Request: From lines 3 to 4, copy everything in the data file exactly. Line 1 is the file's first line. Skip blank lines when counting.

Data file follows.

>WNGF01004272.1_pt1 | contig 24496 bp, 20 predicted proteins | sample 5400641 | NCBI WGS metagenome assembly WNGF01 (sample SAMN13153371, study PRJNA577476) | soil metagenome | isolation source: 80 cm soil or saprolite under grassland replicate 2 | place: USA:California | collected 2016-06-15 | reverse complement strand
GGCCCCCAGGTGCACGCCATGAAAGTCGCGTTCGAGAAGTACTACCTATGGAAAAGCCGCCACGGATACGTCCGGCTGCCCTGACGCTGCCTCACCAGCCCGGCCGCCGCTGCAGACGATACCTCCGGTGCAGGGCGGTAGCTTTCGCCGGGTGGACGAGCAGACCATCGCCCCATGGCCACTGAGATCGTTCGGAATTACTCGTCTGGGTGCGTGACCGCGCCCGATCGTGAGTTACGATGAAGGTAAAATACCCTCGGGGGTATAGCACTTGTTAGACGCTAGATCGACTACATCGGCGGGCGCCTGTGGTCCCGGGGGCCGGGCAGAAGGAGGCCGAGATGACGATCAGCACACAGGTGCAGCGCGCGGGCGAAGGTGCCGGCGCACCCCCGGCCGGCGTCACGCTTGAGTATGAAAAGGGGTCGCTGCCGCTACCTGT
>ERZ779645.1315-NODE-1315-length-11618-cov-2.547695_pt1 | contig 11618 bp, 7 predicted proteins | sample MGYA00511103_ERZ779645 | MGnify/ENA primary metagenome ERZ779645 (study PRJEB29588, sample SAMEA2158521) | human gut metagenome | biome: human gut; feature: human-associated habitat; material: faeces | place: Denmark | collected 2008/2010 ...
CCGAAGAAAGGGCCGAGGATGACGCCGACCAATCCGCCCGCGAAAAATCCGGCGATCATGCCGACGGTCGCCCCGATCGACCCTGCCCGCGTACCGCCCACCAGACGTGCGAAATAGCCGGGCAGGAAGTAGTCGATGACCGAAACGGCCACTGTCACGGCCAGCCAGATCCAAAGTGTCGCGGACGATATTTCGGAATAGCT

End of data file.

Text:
>ERZ779645.1315-NODE-1315-length-11618-cov-2.547695_pt1 | contig 11618 bp, 7 predicted proteins | sample MGYA00511103_ERZ779645 | MGnify/ENA primary metagenome ERZ779645 (study PRJEB29588, sample SAMEA2158521) | human gut metagenome | biome: human gut; feature: human-associated habitat; material: faeces | place: Denmark | collected 2008/2010 ...
CCGAAGAAAGGGCCGAGGATGACGCCGACCAATCCGCCCGCGAAAAATCCGGCGATCATGCCGACGGTCGCCCCGATCGACCCTGCCCGCGTACCGCCCACCAGACGTGCGAAATAGCCGGGCAGGAAGTAGTCGATGACCGAAACGGCCACTGTCACGGCCAGCCAGATCCAAAGTGTCGCGGACGATATTTCGGAATAGCT